WASHINGTON – A bipartisan group of U.S. lawmakers laid out an immigration reform proposal Tuesday that would provide a path to citizenship for millions of people who are in the country illegally.
The most ambitious immigration reform in a quarter century has been a key focus of President Barack Obama’s second term, while Republicans smarting from last year’s election defeat have sought to broaden their outreach to minorities, particularly the large Hispanic community.
“This bill is clearly a compromise, and no one will get everything they wanted, including me,” Obama said in a statement.
The new bipartisan proposal would help bring out of the shadows around 11.5 million people — a majority of whom are Mexican — who live and work in the United States without legal documentation. They would get a legal temporary status and could work, travel and drive without fear of deportation.
But to convince hardline Republicans opposed to the idea of amnesty for those they consider criminals, the Senate negotiators — four Democrats and four Republicans — included ambitious measures to tighten security along the 3,000-km border with Mexico.
The lawmakers want to set a benchmark of halting 90 percent of the flow of immigrants crossing the border illicitly in “high risk sectors.” A $4.5 billion budget would be dedicated to building “double-layer fencing” in some spots and for new surveillance technology, including unmanned drones.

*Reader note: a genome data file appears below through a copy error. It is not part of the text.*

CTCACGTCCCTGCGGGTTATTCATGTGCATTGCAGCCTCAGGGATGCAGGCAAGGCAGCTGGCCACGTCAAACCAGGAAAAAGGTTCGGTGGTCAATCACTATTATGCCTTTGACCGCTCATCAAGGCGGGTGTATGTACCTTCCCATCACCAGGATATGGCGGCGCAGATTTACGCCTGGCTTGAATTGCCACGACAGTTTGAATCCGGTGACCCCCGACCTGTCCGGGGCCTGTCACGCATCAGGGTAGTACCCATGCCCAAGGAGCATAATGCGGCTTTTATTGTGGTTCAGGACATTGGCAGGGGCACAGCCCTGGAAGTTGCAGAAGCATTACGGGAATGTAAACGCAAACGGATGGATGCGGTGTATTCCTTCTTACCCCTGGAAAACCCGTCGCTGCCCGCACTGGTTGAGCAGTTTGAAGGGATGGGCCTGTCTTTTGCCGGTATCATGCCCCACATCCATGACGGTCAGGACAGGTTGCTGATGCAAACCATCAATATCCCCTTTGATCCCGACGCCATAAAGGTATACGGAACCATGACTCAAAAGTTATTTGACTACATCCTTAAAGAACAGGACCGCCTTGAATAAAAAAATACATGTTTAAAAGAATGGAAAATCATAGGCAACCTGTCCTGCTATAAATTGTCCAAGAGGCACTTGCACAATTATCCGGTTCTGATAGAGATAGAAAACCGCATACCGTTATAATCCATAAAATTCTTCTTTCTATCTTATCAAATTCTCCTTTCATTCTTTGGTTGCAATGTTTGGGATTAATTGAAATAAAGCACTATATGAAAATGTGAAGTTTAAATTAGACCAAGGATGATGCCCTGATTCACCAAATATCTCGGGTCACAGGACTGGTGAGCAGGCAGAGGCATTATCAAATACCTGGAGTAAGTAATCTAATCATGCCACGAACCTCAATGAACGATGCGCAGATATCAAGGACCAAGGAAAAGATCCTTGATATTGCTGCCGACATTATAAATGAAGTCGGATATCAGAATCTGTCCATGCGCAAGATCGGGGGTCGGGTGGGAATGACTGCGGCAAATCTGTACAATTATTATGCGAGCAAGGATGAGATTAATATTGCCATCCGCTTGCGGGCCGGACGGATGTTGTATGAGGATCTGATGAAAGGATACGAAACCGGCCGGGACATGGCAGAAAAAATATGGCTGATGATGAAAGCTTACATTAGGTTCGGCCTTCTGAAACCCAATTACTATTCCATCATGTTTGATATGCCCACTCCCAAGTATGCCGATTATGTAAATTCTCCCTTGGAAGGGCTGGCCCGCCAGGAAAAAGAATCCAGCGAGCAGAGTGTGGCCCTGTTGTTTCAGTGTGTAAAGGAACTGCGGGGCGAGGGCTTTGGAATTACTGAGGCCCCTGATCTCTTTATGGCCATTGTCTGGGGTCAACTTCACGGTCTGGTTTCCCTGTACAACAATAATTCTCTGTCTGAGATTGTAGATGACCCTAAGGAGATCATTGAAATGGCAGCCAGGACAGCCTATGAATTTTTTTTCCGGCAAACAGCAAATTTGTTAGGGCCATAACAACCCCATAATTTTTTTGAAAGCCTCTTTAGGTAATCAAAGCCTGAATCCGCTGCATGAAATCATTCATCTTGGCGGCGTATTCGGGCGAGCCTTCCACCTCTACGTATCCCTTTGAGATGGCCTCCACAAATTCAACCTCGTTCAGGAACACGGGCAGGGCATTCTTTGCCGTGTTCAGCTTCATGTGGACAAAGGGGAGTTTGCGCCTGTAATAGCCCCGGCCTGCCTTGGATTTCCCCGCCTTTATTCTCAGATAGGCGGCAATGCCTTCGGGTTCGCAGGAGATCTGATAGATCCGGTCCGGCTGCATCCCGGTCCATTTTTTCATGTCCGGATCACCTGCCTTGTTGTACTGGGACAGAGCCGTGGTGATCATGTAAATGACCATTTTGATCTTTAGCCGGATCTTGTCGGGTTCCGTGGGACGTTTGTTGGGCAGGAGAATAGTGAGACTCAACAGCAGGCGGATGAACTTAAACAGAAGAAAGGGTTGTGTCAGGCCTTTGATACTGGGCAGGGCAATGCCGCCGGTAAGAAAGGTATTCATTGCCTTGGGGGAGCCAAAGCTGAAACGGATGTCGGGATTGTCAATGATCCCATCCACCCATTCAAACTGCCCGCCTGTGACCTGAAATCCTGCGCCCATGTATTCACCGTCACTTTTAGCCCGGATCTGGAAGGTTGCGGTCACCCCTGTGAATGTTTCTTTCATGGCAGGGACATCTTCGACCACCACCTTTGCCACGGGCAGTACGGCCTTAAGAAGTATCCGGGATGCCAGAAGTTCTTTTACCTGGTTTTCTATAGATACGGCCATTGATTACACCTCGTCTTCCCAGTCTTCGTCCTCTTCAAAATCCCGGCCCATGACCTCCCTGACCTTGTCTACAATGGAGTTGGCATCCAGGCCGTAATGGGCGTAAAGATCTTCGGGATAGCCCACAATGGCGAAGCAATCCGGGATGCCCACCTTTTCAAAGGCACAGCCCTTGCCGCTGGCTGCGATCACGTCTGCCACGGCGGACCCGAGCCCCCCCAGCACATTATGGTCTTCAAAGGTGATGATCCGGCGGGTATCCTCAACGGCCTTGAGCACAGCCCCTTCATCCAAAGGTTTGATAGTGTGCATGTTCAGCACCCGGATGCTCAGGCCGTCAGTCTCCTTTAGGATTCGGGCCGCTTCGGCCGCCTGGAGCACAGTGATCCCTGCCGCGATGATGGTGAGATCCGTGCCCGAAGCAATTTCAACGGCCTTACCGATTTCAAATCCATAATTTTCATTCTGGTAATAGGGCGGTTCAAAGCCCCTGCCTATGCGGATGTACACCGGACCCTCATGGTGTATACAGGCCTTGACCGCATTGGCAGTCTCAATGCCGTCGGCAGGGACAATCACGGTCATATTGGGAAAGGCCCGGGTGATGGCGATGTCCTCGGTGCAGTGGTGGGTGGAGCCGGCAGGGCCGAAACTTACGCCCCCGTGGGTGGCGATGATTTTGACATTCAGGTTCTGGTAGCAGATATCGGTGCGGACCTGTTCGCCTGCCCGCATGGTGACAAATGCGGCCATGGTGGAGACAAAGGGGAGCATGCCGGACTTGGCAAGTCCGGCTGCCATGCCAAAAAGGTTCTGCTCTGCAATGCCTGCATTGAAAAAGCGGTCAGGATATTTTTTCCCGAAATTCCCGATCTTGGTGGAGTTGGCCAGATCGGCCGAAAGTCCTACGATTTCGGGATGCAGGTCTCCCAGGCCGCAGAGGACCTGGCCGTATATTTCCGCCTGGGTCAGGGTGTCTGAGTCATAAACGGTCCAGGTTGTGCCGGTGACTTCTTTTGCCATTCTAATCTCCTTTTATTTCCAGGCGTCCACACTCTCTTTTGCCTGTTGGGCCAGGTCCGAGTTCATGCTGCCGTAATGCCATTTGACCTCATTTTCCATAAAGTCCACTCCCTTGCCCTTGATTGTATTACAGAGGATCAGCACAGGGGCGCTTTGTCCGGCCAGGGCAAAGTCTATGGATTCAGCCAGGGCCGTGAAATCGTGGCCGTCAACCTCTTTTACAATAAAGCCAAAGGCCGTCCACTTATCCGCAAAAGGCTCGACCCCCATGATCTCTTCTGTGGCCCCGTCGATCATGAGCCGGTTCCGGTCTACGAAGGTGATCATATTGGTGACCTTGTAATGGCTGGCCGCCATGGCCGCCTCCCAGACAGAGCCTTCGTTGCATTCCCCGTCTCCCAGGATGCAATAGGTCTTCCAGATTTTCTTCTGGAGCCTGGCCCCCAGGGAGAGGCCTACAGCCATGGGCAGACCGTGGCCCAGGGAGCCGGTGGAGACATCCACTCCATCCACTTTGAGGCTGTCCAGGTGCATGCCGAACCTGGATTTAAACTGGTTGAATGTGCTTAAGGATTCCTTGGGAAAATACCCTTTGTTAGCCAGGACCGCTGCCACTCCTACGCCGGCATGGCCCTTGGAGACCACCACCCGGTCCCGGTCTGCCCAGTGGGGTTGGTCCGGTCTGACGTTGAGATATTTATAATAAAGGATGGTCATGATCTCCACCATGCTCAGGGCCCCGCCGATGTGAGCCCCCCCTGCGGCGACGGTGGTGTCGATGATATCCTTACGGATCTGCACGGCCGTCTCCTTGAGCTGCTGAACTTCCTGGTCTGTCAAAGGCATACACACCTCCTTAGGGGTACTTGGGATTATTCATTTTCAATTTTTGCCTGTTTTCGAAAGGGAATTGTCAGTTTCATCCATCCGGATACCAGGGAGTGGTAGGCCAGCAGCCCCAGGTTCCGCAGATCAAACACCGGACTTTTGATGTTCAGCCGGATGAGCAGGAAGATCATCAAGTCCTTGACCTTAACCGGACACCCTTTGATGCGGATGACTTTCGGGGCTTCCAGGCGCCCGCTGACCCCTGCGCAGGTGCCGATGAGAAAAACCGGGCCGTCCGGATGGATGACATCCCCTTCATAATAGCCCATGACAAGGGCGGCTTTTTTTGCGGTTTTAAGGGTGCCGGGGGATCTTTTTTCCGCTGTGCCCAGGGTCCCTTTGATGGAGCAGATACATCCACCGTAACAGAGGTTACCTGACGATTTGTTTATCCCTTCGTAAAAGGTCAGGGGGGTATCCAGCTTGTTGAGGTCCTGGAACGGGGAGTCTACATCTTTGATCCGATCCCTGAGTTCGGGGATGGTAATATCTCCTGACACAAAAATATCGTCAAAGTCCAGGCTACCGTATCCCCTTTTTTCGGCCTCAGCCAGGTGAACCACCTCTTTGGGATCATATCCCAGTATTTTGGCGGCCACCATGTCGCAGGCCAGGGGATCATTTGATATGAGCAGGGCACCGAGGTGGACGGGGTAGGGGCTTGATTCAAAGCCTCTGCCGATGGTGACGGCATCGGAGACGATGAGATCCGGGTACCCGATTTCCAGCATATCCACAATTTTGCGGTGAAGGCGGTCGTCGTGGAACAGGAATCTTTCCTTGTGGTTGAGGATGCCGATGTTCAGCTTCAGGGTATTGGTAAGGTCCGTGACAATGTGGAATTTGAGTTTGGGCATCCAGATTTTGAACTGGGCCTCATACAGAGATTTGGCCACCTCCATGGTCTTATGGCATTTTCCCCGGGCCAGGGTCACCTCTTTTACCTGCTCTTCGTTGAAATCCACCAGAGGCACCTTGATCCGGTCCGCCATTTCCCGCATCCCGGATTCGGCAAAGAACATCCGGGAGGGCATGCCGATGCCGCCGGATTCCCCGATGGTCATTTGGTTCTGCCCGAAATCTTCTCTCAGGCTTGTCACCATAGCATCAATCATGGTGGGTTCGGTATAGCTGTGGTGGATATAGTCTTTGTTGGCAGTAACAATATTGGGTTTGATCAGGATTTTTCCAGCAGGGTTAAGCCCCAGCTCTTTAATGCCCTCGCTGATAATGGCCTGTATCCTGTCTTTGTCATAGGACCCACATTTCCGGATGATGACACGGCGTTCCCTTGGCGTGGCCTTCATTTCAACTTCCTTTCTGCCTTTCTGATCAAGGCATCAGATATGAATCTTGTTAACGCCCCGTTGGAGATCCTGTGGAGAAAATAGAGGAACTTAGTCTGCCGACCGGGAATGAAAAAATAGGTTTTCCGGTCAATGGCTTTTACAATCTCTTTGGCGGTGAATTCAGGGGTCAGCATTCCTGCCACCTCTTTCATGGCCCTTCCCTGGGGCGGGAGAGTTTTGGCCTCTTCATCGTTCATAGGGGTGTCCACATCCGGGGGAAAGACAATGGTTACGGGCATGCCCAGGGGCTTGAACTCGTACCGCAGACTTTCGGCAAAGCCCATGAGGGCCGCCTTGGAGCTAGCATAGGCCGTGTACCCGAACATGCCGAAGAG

Employers would be required to verify, using a new federal database, the legal status of all their workers. And to be eligible for amnesty, potential immigrants would need to have arrived, and lived continuously, in the U.S. since December 31, 2011; to pay a fine of at least $500 and any past due taxes; and to have a clean criminal record, with a maximum of two misdemeanor convictions.
After 10 years, the immigrants could file for a green card, or permanent residency. Three years after that, they could request citizenship. Those who crossed the border as children could get residency after just five years. The other major component aims to address the shortage of skilled workers in certain professions — especially high-tech industries. The number of “H-1B” visas, for instance, would rise from 65,000 to 110,000 a year, and could go as high as 180,000 if demand continues to grow.